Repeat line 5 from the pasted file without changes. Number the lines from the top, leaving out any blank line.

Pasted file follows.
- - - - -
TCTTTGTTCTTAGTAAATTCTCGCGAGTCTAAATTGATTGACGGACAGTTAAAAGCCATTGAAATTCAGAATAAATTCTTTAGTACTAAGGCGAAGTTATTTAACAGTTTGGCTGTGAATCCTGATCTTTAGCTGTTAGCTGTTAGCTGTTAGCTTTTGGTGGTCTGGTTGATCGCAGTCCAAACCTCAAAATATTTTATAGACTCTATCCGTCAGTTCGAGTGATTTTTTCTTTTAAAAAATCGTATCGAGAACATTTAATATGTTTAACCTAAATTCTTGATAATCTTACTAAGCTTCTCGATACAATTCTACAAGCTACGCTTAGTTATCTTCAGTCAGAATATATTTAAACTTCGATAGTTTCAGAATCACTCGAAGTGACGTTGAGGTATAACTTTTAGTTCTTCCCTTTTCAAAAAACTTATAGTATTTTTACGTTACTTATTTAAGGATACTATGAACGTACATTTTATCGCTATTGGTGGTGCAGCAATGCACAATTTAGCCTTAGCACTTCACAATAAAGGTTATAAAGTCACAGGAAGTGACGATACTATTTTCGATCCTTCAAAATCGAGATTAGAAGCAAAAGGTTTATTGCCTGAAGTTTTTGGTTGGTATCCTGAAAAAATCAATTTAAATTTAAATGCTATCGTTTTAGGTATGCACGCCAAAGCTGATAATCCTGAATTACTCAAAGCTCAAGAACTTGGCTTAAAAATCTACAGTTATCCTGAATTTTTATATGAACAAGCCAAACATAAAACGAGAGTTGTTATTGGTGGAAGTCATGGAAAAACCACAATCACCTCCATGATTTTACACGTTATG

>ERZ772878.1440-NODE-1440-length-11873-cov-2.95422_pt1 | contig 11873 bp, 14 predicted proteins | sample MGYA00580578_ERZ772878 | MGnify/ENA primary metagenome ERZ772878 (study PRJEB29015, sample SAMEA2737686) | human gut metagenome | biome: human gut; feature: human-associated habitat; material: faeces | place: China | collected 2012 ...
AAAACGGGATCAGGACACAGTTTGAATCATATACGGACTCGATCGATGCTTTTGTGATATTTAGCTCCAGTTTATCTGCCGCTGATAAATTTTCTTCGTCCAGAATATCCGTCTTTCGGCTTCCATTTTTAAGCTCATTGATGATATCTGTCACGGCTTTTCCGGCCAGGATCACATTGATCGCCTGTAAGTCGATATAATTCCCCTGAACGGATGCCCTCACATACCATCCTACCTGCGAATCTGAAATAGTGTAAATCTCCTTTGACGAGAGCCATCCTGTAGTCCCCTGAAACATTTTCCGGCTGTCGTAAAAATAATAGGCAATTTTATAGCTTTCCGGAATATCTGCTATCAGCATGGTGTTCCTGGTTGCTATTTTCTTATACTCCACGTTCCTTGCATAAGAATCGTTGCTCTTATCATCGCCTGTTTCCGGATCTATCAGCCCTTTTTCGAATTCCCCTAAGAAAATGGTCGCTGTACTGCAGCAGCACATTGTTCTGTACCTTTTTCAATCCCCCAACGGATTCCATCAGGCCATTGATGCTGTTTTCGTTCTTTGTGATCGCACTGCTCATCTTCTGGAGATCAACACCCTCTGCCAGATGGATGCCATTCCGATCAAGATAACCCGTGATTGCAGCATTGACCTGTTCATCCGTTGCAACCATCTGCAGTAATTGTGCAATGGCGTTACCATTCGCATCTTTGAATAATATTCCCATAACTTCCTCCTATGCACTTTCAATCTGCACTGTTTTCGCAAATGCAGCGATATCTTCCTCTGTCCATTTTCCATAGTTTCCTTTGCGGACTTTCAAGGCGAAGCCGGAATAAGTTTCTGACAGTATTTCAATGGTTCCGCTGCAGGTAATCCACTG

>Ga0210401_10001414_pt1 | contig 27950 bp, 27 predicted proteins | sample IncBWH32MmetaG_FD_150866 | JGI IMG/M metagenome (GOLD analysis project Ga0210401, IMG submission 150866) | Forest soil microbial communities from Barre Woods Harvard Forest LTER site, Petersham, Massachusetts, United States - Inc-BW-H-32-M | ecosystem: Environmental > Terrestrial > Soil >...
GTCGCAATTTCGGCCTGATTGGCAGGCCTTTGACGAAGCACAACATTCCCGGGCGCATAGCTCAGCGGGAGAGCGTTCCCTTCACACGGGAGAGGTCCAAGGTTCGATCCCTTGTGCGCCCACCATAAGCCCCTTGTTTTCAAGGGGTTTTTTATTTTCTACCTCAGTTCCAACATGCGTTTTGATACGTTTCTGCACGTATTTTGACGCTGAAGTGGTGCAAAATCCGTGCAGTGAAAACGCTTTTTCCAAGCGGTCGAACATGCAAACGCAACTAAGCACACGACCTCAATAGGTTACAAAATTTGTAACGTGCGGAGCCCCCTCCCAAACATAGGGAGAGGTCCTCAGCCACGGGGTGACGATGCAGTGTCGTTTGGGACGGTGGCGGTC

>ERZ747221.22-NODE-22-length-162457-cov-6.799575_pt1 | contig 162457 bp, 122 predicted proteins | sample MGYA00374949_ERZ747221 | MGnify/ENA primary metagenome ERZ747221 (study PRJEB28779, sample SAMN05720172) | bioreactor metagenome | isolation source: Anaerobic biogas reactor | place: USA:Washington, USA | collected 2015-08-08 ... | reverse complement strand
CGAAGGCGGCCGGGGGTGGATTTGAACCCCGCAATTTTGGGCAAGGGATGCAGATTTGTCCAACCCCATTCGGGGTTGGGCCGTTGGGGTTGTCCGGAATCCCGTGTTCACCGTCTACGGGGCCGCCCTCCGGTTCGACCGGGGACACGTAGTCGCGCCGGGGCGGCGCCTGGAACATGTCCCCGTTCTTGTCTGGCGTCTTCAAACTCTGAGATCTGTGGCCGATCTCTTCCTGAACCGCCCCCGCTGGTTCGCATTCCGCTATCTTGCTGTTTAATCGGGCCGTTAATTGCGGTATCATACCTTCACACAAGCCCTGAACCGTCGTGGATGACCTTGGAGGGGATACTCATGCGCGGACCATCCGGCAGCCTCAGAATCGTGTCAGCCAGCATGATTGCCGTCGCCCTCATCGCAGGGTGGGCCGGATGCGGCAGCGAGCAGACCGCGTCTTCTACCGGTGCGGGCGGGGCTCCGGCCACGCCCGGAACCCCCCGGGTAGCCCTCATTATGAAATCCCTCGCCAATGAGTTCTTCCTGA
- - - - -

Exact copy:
GTCGCAATTTCGGCCTGATTGGCAGGCCTTTGACGAAGCACAACATTCCCGGGCGCATAGCTCAGCGGGAGAGCGTTCCCTTCACACGGGAGAGGTCCAAGGTTCGATCCCTTGTGCGCCCACCATAAGCCCCTTGTTTTCAAGGGGTTTTTTATTTTCTACCTCAGTTCCAACATGCGTTTTGATACGTTTCTGCACGTATTTTGACGCTGAAGTGGTGCAAAATCCGTGCAGTGAAAACGCTTTTTCCAAGCGGTCGAACATGCAAACGCAACTAAGCACACGACCTCAATAGGTTACAAAATTTGTAACGTGCGGAGCCCCCTCCCAAACATAGGGAGAGGTCCTCAGCCACGGGGTGACGATGCAGTGTCGTTTGGGACGGTGGCGGTC